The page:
In the first half, theoretical physicist, author, professor of physics, and popularizer of science, Michio Kaku, discussed his latest work which explores the process by which humanity may gradually move away from the planet and develop a sustainable civilization in outer space. The dinosaurs didn't have a "plan B" and got wiped off the planet after an asteroid hit. Kaku recalled how Carl Sagan told him that humans need an "insurance policy" against such a catastrophe and that means getting a contingent off-world. With companies like Elon Musk's SpaceX bringing down the cost of space transport, and NASA going back to the moon in 2019, there is currently more excitement around space endeavors, he indicated.
Travel to Mars is becoming closer to reality, he reported, and the planet has specific geographic features that are suitable to set up outposts, such as lava tubes that are essentially ready-made caves. One of the first projects is to set up a mining operation for ice, which can be separated out into drinking water, oxygen for breathing, and hydrogen for rocket fuel, he detailed, adding that agriculture will follow with genetically modified algae and other plants that can thrive in the harsh Martian climate. He doesn't foresee full-fledged terraforming of the Red Planet taking place until the 22nd century. Kaku also talked about the four types of advanced civilizations, and how Type 3 may use black holes as gateways and power supplies.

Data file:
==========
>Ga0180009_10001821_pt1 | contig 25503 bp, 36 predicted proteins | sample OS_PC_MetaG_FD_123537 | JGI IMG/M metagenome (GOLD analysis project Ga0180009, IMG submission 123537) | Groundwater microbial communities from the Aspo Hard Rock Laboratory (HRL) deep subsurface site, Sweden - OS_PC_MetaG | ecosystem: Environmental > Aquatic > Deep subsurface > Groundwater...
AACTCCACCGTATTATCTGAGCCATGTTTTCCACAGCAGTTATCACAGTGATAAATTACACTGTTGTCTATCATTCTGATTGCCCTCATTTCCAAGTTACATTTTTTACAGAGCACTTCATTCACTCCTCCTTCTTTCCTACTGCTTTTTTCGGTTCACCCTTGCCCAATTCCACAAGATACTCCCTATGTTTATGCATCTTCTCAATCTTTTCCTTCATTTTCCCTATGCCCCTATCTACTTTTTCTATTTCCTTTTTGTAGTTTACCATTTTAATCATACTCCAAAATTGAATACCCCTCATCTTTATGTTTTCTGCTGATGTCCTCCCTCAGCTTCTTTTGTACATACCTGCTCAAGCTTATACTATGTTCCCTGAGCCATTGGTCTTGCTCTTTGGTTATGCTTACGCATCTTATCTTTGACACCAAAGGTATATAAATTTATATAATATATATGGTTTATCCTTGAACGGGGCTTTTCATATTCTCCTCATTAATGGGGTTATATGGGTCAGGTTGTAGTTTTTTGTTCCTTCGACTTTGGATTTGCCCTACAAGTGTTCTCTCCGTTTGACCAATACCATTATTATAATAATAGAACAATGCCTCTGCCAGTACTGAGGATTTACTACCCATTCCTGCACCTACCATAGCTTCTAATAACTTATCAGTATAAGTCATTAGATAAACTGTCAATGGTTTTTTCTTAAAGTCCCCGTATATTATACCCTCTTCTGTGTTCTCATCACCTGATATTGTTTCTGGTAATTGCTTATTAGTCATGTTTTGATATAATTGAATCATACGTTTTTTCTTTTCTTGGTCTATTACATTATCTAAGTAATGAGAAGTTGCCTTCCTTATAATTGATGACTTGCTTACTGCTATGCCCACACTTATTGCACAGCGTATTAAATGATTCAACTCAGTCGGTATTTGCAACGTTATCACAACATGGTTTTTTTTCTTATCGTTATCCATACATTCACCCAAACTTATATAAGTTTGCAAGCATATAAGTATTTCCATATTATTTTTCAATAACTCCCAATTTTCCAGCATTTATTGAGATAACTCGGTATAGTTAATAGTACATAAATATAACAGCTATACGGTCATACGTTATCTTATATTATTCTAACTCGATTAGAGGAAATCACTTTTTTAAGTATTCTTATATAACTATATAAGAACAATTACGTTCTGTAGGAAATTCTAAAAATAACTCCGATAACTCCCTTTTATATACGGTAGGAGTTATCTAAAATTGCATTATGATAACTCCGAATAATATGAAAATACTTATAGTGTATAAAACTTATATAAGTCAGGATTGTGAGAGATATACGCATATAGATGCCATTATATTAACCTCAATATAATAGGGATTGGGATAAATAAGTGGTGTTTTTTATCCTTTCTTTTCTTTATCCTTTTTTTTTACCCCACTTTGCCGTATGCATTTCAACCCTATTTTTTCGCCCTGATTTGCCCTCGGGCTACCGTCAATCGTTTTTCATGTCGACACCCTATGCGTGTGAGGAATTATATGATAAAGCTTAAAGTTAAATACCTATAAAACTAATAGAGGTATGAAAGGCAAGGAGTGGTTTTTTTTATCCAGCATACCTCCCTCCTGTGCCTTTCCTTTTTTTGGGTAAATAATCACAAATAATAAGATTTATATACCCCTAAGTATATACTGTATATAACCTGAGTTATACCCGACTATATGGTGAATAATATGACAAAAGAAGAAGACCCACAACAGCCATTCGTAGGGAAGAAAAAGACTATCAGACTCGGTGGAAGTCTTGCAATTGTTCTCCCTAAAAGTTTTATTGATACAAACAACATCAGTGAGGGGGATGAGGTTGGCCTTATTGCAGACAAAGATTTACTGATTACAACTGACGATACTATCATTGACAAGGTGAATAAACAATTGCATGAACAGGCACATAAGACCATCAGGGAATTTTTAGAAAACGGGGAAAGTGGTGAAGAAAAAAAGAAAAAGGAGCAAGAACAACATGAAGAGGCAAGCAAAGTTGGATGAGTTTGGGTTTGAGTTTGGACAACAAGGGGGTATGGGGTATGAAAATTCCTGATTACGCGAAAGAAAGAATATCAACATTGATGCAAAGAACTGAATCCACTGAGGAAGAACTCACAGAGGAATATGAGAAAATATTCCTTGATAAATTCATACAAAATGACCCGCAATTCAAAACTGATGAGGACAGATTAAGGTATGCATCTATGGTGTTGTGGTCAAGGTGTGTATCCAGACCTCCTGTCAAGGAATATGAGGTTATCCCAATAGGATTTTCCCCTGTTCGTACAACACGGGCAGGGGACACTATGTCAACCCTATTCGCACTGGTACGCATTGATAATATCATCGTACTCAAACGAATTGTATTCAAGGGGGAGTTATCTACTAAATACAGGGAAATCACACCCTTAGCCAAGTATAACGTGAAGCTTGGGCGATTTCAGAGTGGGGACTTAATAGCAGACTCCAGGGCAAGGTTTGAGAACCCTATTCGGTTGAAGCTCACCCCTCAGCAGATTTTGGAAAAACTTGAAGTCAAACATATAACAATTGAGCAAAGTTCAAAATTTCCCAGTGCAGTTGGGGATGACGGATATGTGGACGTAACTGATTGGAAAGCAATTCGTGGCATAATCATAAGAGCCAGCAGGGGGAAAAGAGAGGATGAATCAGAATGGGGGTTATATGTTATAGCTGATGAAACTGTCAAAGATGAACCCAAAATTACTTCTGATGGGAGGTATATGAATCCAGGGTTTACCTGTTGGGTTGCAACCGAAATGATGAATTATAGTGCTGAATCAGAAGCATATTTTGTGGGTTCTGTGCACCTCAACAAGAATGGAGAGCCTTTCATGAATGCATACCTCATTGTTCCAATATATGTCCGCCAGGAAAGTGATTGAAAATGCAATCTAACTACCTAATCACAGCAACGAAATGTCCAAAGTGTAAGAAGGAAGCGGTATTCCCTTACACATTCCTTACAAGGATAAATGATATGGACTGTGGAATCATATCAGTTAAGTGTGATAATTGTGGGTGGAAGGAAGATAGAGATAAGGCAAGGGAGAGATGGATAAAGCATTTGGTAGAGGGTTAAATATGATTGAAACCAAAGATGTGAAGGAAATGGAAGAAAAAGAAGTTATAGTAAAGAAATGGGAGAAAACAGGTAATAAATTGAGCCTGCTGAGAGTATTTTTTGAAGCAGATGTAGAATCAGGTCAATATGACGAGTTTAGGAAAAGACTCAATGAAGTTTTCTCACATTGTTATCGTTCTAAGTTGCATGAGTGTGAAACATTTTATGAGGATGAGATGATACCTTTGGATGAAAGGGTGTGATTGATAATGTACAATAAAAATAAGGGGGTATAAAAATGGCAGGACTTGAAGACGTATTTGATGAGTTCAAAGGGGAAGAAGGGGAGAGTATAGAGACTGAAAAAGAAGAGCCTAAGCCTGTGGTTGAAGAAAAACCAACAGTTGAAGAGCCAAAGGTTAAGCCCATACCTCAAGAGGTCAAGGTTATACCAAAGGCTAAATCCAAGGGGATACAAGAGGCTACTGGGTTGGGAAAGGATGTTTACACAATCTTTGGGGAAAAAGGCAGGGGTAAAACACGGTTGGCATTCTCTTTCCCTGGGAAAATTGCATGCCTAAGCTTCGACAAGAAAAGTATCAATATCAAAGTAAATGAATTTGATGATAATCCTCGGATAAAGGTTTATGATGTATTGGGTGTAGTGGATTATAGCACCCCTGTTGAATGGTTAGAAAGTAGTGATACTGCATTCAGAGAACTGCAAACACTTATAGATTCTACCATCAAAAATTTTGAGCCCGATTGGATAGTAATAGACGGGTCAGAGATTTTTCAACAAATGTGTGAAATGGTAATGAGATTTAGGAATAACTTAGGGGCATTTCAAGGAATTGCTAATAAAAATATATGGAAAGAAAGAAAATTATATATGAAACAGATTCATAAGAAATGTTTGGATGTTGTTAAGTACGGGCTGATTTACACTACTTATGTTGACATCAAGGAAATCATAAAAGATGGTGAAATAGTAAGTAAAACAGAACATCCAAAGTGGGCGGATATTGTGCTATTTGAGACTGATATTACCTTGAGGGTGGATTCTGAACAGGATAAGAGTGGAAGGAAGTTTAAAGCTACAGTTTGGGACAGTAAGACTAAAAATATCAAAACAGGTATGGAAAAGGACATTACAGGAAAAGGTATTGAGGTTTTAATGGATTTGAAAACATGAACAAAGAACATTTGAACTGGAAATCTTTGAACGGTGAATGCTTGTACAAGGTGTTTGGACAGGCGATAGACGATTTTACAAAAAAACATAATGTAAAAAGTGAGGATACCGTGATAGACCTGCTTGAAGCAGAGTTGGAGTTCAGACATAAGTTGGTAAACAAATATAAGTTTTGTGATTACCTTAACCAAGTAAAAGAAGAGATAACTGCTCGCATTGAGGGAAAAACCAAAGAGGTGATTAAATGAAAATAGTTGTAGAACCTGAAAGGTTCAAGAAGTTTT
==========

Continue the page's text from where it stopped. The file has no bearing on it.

In the latter half, David Adair, the "Rocket Man," spoke out about the Shield Act which would harden and protect America's electric grid. The act would create a fund with a $30 billion annual budget to install such things as diverters, switches, surge protectors, and gateways-- hardware proven to work in suppressing the damage from an EMP or CME (coronal mass ejection from the sun), which otherwise could have catastrophic consequences. Republican Senator Lisa Murkowski from Alaska, the chairperson of the committee for the Shield Act, has killed the bill twice in a row, Adair bemoaned, and she disbanded the congressional commission to study it, even though it had bipartisan support.
If North Korea dropped an atomic weapon in the atmosphere over America, the EMP waves would cause transformers to detonate across the continent, he warned, which would have the effect of napalm. Shortly after that, every plane in the sky will crash down (about 500,000 people are in the air at any time), he continued, adding that all telecommunications will be out. A massive CME would be even worse, he cited, as the effects would likely be global rather than confined to a specific region. He also described what would happen at atomic plants during these events with meltdowns leading to widespread contamination. According to Adair, the Fukushima effects have been under-reported, and once when he swept a Geiger counter over a can of tuna at a grocery store, it detected radiation.